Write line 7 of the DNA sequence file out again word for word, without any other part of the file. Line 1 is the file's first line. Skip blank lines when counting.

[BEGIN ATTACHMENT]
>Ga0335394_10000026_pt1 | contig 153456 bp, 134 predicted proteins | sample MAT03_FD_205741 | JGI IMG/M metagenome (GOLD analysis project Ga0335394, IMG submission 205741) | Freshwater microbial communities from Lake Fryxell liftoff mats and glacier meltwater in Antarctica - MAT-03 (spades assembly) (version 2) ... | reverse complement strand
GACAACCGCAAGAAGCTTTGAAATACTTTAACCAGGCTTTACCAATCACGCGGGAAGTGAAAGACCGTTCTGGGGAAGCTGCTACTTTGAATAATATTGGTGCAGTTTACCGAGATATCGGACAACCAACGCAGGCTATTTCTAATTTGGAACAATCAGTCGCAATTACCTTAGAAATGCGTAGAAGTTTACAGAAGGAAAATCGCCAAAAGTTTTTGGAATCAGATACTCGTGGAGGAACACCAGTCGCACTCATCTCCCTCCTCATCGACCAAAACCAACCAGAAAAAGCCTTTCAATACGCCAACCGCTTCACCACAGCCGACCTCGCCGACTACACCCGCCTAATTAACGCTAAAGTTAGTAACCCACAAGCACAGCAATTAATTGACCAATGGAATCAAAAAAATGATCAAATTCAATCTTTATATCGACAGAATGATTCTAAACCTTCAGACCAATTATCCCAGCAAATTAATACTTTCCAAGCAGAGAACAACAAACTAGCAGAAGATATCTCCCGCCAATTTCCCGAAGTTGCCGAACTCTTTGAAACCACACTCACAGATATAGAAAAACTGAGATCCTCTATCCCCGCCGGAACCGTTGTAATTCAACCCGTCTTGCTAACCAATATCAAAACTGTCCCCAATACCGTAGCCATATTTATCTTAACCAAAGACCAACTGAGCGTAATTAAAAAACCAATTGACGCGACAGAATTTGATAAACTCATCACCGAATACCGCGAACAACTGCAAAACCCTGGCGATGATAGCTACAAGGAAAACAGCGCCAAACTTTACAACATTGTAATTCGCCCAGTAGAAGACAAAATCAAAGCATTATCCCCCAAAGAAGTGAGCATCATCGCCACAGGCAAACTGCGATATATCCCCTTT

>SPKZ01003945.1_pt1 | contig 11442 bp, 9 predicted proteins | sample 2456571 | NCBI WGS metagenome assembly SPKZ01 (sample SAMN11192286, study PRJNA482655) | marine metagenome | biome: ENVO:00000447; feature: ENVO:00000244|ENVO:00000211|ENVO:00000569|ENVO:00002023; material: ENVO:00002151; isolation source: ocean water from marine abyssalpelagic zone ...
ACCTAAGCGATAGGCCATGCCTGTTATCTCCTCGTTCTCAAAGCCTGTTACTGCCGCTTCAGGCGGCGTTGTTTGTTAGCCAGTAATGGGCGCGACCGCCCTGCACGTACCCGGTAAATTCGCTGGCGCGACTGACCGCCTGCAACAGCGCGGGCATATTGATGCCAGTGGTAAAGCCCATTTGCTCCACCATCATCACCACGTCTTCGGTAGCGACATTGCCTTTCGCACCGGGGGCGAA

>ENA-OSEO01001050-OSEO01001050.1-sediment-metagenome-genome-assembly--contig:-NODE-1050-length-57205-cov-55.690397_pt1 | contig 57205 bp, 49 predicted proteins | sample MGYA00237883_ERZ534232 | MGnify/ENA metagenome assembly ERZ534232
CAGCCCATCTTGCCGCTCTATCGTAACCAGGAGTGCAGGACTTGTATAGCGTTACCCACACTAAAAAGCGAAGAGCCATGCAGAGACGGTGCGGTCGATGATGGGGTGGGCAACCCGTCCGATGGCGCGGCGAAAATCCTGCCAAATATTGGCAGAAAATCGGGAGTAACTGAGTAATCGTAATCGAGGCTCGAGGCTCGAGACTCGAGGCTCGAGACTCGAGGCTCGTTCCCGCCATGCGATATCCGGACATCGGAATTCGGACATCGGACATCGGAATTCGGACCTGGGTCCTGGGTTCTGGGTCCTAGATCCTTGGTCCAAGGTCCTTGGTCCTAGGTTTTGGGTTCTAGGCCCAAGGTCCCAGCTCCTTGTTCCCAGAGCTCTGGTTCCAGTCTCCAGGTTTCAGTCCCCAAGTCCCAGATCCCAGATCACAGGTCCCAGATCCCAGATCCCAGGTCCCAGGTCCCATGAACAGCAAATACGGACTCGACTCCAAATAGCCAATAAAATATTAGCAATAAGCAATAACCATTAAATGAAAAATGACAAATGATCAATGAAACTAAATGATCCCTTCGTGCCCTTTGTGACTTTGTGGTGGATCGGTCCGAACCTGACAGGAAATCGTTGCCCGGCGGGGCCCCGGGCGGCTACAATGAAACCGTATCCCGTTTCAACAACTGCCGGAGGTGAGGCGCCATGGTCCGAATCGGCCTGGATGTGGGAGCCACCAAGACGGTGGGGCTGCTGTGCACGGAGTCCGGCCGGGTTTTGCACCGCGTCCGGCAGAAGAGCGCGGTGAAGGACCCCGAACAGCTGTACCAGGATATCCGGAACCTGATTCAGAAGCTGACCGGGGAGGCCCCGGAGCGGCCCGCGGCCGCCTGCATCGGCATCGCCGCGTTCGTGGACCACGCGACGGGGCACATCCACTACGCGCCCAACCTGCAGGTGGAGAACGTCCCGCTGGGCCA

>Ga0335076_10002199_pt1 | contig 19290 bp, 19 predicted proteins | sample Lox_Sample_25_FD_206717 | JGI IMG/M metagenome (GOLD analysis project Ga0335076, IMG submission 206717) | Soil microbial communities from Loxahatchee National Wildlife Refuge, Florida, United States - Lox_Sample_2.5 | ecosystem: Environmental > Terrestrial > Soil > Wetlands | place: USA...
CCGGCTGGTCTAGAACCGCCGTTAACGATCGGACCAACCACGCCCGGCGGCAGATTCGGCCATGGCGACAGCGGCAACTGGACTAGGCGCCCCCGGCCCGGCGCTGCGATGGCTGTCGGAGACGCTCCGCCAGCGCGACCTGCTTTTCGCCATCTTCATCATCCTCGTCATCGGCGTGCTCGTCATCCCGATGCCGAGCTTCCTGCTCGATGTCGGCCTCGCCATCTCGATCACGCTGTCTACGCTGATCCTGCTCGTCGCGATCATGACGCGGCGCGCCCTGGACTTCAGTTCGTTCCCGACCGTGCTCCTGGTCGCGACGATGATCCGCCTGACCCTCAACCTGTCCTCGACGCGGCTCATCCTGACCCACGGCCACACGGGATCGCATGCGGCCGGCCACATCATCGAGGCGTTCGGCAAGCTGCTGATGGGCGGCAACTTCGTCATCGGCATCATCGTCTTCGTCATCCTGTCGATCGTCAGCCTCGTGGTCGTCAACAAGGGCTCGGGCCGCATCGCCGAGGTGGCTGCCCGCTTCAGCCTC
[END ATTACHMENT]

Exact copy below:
>Ga0335076_10002199_pt1 | contig 19290 bp, 19 predicted proteins | sample Lox_Sample_25_FD_206717 | JGI IMG/M metagenome (GOLD analysis project Ga0335076, IMG submission 206717) | Soil microbial communities from Loxahatchee National Wildlife Refuge, Florida, United States - Lox_Sample_2.5 | ecosystem: Environmental > Terrestrial > Soil > Wetlands | place: USA...